The Netherlands / Audiospot
In early October 1944, fierce battles are raging around the villages of Overloon and Venray. The Germans are using the Venray church tower, the Watchman over the Peel, as a lookout post. They can see the British forces slowly advancing with their tanks and respond with relentless shelling of rocket launchers and artillery. Despite the shelling, the swampy ground and vast minefields, the British continue to advance.
In September-October 1944, persistent heavy fighting is taking place in several areas along the Dutch-German border. Similarly around Overloon and Venray. For days, British forces under General Whistler are involved in a determined fierce battle to initially liberate Overloon.
On October the 14th, the resistance is finally broken and General Whistler‘s tanks and troops can head from Overloon towards Venray. The Germans can still observe Allied troop movements from the Venray church tower, relaying the information on time to their smoke mortar and artillery units. In turn, they continue to fire on the British. The area between the two villages consists of swampy meadows, streams that have burst their banks due to heavy rain and densely forested areas. Not easy terrain for the extremely heavy Sherman and Churchill tanks.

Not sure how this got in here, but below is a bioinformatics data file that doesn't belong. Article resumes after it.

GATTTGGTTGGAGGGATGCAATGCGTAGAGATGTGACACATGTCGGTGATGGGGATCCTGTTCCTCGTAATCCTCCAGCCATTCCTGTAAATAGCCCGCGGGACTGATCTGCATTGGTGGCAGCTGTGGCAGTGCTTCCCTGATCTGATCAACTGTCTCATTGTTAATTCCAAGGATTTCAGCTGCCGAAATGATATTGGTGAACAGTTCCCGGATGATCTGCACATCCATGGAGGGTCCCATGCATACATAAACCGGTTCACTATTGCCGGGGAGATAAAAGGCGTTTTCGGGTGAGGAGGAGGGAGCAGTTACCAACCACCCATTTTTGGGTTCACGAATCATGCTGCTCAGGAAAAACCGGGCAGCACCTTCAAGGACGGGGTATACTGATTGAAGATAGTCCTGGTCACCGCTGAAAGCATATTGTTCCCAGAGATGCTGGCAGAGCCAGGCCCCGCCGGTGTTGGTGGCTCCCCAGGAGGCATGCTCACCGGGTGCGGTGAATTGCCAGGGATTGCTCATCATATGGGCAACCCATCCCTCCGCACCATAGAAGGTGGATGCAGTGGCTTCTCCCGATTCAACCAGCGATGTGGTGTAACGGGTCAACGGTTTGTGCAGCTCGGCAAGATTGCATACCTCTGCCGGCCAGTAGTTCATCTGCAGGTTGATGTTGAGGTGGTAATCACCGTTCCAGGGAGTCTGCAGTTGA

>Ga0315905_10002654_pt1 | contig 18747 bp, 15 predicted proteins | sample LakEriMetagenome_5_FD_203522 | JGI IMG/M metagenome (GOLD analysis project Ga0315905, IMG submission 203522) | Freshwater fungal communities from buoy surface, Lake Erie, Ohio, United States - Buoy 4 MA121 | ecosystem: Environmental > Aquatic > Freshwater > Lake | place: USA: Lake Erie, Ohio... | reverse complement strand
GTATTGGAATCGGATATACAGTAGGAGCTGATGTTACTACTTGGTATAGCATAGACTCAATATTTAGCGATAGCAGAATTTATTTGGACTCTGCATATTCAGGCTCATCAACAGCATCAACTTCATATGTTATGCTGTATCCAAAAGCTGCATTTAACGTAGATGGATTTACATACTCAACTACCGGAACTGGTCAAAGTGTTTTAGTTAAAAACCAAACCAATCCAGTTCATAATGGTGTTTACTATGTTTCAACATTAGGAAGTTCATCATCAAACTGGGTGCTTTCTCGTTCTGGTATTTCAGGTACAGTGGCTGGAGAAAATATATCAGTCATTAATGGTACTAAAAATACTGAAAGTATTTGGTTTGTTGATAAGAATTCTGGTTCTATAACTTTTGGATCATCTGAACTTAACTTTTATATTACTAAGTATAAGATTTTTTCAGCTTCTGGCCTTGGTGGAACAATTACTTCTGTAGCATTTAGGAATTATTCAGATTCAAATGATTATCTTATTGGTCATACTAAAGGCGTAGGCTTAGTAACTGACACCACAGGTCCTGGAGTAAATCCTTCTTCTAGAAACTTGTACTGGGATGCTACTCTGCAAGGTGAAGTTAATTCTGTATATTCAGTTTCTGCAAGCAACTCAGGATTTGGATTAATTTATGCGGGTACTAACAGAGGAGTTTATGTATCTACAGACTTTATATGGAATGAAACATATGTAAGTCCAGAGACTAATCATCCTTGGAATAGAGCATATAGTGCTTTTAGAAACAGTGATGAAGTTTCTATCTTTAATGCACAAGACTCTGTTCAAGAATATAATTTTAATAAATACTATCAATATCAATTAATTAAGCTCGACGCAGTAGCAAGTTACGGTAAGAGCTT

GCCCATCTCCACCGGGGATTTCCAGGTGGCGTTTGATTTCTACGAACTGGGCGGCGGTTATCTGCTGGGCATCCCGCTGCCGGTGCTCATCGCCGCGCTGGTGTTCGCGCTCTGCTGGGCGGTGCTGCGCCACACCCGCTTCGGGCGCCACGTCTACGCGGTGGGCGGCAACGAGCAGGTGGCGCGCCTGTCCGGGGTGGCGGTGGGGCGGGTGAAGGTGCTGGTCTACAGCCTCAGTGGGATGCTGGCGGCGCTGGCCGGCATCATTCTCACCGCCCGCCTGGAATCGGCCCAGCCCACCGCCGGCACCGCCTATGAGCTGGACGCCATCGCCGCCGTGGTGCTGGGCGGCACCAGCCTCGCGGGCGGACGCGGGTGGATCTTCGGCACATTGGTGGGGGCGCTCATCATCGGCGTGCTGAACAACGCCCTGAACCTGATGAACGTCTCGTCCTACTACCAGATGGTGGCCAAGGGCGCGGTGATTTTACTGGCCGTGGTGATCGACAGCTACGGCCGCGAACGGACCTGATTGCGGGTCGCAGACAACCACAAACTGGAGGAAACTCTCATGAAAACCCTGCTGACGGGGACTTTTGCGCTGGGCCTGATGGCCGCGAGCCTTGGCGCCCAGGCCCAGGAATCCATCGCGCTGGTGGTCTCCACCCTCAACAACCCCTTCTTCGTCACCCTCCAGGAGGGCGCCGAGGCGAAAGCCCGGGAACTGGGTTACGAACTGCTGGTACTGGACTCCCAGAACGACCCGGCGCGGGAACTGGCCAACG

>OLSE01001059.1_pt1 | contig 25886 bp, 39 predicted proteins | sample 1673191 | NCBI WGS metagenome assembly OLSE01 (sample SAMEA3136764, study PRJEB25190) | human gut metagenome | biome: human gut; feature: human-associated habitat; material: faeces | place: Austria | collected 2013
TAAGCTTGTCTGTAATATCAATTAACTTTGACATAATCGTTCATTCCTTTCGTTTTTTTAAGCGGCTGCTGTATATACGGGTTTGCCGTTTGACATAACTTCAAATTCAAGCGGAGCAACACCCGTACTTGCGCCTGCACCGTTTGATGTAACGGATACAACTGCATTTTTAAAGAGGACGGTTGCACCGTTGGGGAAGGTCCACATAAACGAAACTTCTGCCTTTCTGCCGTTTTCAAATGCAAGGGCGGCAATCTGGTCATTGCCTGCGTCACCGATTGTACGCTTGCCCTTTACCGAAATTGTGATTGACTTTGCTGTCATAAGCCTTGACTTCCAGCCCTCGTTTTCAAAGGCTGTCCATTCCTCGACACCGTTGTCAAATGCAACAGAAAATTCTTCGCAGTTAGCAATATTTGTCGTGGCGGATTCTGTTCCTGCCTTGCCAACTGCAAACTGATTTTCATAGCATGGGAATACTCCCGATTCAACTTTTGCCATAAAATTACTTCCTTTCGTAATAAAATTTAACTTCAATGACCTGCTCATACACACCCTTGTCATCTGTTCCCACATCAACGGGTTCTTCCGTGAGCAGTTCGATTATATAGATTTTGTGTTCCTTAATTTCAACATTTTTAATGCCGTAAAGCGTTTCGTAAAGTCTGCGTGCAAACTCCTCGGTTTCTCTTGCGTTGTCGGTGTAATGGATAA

The Germans have blown up the bridges over the Loobeek, on the road from Overloon to Venray and Merselo Venray. Moreover, they have laid countless mines. The vast minefields present a major obstacle that can only be overcome by using so-called flail tanks. With their steel flails, these tanks literally beat a path through the meadows. While every metre is being fought for on the ground, Venray is also hit hard from the air. The St. Petrus Banden Church tower becomes the target of combined attacks by British Typhoon fighter-bombers and field artillery. The tower, known as the Watchman over the Peel, must be put out of action in any way possible. Only on Wednesday October 18th, can the first British tanks enter a heavily damaged Venray. There is little left of the ‘The Watchman over the Peel’.